WHY CRANE BANK’S TAKE-OVER IS IMPORTANT TO YOU – ECONOMY IS IN SHAMBLES
If you studied economics in secondary school, you have definitely heard about the Great Depression. If you have forgotten, it was between 1929 and late 1930s when the world economy slumped to its lowest level ever.
There are two theories that explain the great depression. One was the KEYNESIAN THEORY which in simple terms argued that massive decline in income due to high unemployment led to low expenditure. (That rings a bell because the highest population in Uganda is the youth and unemployment stands at 83%. Many of the youths are in what you could call disguised unemployment idling days away in small-time second hand clothes boutiques and mobile money stalls).
The Keynesian theory argues that when the economy is slow, the private sector cannot produce enough (because there is not enough consumption) hence equilibrium at low levels of economic activity.
Keynesians argue that governments have to run at a deficit during an economic crisis by increasing government spending and cutting taxes. (In Uganda’s case, taxation is on the increase to cover donor deficits, bleeding the common man further, while the big government expenditures are going to Chinese who repatriate them to their own economies … you all know the several China Railways Groups that are taking our billions in the numerous construction projects especially roads).
The second theory explaining the Great Depression is the MONETARY THEORY. This theory argues that the depression was caused by a banking crisis that caused one third of all banks to vanish, a reduction of bank shareholder wealth and monetary contraction (reduction in money in supply) by 35%. The US’ Federal Reserve (USA BoU) watched on instead of lowering interest rates and injecting more liquidity into the banking system to prevent it from crumbling.
Apparently the Federal Reserve allowed big banks like New York Bank of United States to fail, which produced panic and widespread runs on local banks with people wanting to withdraw their money as they had lost trust in the banking system. The Federal Reserve should have provided emergency lending but it watched on. As a result, big businesses could not get new loans forcing them to stop investing. When they stopped investing, there were no jobs for everyday people.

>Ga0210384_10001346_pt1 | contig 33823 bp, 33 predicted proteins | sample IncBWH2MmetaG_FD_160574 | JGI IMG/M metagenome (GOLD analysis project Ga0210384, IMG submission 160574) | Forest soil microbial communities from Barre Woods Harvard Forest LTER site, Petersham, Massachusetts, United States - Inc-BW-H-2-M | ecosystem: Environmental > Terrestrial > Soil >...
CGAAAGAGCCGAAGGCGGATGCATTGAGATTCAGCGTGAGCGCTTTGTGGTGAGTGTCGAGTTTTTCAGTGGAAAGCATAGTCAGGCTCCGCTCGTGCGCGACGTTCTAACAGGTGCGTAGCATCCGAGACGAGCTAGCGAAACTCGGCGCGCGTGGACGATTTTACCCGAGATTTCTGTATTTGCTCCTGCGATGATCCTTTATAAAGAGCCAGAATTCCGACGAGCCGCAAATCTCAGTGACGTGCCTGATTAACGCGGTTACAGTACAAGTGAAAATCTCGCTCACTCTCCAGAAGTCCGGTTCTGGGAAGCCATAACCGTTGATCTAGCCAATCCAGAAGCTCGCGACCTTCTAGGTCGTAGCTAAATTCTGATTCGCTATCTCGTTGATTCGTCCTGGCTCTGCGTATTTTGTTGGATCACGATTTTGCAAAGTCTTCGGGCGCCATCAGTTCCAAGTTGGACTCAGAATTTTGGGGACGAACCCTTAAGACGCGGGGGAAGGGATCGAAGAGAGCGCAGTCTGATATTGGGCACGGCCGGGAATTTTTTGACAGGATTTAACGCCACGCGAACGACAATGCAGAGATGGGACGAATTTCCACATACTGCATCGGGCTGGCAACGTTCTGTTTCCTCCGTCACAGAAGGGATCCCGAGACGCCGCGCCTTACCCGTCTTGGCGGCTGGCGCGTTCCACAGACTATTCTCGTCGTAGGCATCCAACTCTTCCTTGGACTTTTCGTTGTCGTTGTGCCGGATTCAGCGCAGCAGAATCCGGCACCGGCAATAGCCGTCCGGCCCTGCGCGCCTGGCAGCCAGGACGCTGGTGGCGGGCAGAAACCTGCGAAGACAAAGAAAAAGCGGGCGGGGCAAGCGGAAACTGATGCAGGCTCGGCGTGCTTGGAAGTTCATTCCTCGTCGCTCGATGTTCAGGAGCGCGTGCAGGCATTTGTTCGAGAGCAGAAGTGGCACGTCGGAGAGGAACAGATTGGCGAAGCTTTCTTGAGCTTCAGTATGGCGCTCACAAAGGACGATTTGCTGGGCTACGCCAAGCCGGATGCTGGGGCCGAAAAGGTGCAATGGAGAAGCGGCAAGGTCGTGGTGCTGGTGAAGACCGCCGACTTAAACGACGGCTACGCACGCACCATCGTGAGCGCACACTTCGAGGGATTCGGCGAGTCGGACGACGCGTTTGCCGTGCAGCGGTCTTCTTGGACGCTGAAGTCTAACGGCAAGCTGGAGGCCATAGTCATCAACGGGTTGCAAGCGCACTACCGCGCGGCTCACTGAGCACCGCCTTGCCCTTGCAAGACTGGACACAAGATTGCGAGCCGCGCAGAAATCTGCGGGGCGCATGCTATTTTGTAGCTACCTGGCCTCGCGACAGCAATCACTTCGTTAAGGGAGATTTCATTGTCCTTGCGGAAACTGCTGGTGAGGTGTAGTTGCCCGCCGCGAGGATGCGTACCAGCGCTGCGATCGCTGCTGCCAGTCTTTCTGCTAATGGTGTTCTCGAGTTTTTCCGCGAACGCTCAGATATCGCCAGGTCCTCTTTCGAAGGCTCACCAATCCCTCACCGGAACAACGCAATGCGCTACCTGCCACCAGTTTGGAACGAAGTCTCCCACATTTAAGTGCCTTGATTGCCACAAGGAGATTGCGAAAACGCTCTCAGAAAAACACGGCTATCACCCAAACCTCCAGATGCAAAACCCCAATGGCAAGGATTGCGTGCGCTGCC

Both theories point at where Uganda is now, which means the economy is in crisis. That means that when Bank Of Uganda takes over Crane Bank you should be concerned. Those in private business are already feeling the pinch with less revenue coming in. Most companies are cost cutting, which trickles down to even the small supplier. Everyone is being served a smaller pie. Companies are taking longer to pay suppliers as they hold onto the available cash for more urgent expenditures. It becomes a vicious cycle where everyone is delaying to pay everyone. Employees’ salaries are coming late as a result of this and some are losing jobs in “restructuring” process. Landlords’ rent is delayed which means they cannot go on with their real estate business, which means the casual labourers also have no jobs. Ask people in the once booming real estate land selling business. The bubble burst, fewer people are buying. You must have heard of Jomayi’s troubles.
Many in the private sector can’t take Crane Bank’s woes lightly because they are struggling to keep businesses afloat. Most people “excited” by Crane Bank’s troubles are corporates who pick a salary at the end of the month. To them economic crisis is the boss’ problem, that’s if they realise it at all. What you don’t know is that your boss has a long list of suppliers who are not paid and he is struggling to keep the company afloat. If he was to pay all debtors at a go, there would be nothing left for you. You are paid because you are priority. Some of your friends are not priority and they haven’t received their salary in months.
It is time for President Yoweri Museveni to fasten his seatbelt and start the STEADY PROGRESS journey. It has to get off the campaign billboards.
Written by Henry H. Ssali
Journalist/Founder Of Matooke Republic